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I am reading about t-distributions in a rather non-rigorous book.

An example is given here where the sample size is 25. The example also gives a numerical table used to determine the probability of getting a given numerical t-value $ t \geq x $ by chance.

But the example says that to determine this probability, we should look at the table row which says 24 degrees of freedom and not 25. Is that a typo or actually a rule i.e. when the sample size is 25 how many are the degrees of freedom? Also why are they named this way?

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More context to your question would help, but anyway:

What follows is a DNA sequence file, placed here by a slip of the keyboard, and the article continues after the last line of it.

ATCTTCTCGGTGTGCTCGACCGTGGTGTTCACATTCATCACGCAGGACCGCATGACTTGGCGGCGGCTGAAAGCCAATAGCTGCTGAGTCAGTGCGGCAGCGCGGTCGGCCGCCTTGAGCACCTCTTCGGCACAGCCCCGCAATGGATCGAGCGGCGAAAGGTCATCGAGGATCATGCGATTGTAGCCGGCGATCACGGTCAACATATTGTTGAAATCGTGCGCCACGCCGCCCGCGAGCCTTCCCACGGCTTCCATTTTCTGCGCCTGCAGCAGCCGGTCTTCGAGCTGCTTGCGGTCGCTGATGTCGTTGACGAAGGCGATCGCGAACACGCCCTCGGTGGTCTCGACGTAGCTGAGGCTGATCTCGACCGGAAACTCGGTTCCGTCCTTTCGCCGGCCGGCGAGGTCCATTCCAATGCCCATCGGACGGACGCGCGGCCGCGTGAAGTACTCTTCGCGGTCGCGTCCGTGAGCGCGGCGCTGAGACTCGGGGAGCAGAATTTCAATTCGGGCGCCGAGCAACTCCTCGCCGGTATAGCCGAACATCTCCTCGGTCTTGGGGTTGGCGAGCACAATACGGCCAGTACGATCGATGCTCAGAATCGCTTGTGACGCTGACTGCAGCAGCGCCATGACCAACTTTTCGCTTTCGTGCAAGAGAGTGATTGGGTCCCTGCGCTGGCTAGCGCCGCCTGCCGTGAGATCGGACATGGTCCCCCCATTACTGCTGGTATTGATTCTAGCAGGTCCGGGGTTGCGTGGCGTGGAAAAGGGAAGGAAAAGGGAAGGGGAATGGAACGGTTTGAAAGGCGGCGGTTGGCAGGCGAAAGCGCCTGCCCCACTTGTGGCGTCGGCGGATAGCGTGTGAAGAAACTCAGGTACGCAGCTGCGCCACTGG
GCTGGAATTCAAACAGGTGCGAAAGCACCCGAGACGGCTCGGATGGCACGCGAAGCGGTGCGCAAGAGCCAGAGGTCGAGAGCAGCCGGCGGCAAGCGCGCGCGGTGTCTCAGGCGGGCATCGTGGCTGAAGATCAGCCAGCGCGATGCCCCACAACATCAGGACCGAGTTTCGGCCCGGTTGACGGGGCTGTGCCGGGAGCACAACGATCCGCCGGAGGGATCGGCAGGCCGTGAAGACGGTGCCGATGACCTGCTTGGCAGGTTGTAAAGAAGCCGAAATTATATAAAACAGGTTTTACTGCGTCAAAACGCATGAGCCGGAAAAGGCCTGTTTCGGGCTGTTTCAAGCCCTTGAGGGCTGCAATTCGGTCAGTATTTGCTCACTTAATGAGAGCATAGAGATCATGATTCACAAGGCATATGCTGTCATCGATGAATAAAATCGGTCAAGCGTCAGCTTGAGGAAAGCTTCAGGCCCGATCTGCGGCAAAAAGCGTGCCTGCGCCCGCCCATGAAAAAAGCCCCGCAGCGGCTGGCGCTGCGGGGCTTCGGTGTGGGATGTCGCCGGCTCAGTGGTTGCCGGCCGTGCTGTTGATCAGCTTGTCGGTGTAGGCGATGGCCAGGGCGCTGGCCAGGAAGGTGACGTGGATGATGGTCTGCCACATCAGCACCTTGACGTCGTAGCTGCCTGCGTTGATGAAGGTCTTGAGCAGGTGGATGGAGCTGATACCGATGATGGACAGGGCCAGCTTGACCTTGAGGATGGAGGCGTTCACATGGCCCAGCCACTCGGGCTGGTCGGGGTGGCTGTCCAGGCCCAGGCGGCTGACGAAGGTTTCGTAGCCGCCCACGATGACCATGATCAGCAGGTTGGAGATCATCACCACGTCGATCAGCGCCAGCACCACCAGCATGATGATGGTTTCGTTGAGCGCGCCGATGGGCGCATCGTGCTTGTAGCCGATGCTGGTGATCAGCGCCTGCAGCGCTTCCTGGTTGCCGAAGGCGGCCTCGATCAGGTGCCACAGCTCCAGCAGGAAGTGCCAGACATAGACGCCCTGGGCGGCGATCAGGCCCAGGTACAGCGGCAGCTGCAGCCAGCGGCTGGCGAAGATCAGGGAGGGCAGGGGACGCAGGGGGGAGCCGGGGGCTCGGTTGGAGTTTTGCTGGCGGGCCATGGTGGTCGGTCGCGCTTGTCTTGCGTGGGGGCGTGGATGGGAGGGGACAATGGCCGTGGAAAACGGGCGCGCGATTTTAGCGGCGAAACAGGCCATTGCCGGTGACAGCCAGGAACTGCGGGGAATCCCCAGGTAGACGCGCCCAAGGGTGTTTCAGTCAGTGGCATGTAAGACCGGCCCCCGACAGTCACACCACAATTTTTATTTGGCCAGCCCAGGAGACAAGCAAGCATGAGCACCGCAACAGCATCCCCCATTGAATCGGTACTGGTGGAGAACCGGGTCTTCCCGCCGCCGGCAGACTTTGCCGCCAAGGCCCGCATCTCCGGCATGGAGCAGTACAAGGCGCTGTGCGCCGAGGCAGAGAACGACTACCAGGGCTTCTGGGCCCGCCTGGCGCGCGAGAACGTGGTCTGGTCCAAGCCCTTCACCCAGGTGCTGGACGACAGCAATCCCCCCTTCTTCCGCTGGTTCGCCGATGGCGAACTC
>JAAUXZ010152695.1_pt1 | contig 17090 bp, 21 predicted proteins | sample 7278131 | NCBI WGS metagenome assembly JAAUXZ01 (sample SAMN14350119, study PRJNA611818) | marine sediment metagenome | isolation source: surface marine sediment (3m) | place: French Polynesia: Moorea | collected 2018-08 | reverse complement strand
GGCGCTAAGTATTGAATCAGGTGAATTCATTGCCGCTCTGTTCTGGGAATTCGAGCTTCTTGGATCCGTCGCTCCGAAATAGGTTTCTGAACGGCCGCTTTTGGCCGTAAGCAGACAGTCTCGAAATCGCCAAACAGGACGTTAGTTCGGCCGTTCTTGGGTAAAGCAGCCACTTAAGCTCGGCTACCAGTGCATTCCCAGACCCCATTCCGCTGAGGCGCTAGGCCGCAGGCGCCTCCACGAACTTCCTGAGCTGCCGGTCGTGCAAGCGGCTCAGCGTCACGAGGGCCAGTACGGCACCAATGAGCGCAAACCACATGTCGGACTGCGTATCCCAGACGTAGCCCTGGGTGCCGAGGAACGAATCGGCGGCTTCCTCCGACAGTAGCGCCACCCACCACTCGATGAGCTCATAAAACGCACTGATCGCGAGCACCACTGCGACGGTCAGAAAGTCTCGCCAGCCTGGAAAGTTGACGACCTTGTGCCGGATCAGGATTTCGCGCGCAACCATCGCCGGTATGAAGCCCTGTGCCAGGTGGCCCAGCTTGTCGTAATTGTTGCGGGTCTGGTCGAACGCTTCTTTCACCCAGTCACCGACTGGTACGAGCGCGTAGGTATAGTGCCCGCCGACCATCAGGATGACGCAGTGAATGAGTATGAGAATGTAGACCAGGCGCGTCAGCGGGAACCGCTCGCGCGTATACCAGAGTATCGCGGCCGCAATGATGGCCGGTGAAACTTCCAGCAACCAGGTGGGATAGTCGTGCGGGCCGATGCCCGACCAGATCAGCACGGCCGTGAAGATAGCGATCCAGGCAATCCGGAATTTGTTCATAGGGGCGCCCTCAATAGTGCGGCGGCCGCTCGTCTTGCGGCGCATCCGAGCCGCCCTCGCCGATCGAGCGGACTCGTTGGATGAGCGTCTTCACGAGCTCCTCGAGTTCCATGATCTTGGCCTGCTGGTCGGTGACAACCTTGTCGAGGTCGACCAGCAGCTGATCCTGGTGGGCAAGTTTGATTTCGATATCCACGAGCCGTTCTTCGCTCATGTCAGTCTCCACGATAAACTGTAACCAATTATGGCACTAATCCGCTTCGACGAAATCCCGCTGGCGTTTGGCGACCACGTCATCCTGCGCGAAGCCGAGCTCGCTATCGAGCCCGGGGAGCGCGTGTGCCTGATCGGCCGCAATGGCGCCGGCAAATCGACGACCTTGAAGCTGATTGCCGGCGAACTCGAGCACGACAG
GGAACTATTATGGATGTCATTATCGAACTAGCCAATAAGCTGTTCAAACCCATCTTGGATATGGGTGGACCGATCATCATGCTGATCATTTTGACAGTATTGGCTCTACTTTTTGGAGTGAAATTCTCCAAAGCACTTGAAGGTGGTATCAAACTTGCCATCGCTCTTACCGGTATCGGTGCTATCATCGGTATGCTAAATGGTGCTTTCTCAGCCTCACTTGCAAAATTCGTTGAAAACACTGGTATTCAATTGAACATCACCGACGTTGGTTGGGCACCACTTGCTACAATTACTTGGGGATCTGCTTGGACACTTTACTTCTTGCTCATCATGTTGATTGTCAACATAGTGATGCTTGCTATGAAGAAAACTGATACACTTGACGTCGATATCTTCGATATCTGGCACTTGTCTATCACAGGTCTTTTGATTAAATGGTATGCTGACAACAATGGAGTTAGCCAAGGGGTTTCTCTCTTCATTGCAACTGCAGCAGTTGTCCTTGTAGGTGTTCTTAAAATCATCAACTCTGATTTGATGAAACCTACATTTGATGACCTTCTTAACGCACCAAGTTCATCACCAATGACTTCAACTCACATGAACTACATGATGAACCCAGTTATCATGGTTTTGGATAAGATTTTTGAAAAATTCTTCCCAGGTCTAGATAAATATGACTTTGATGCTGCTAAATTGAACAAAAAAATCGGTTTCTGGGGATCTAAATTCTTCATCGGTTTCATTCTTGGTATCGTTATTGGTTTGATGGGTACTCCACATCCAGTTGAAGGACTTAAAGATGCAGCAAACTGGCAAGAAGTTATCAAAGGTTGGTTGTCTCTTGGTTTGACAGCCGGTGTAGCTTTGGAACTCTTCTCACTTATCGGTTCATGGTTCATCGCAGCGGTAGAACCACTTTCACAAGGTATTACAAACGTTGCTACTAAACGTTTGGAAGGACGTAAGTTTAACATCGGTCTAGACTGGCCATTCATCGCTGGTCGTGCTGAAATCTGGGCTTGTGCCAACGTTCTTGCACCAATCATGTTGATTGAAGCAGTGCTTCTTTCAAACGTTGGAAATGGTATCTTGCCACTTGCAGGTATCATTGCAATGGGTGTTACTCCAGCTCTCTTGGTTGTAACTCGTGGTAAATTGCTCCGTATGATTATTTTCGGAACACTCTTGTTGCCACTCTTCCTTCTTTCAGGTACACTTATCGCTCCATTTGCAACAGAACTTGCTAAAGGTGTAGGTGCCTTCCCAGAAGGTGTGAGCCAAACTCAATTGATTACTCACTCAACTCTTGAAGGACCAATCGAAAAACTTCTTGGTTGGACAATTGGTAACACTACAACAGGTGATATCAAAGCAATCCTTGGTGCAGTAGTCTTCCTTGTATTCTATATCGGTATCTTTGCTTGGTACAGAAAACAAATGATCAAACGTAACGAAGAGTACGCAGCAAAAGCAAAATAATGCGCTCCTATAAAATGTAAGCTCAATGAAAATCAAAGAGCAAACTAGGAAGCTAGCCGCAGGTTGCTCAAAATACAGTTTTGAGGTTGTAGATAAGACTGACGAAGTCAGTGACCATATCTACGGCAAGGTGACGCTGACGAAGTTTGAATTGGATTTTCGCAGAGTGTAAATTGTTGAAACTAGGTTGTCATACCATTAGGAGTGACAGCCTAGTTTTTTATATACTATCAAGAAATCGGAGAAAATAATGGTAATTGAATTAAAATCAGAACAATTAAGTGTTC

1) Is that a typo or actually a rule i.e. when the sample size is 25 how many are the degrees of freedom?

It is probably not a typo. I can guess that you are talking about $t$-test for $\mu$ in a statistical Normal model/distribution with unknown variance $\sigma^2$. Where the distribution of the statistic $\frac{\bar{x}_n - \mu}{s/\sqrt{n}}$ is $t$ with $n-1$ degrees of freedom. So, for $n=25$ it is indeed $t^{(24)}$.

2) Also why are they named this way?

Intuitively, you are estimating $\mu$ by the sample mean $\bar{x}_n$, so you setting the sum $\sum_{i=1}^nx_i$ to equal some value $c$, as such you have $n-1$ elements to choose freely while the last term is constraint to equal $c-\sum_{i=1}^{n-1}x_i$. So, you have $n-1$ df.

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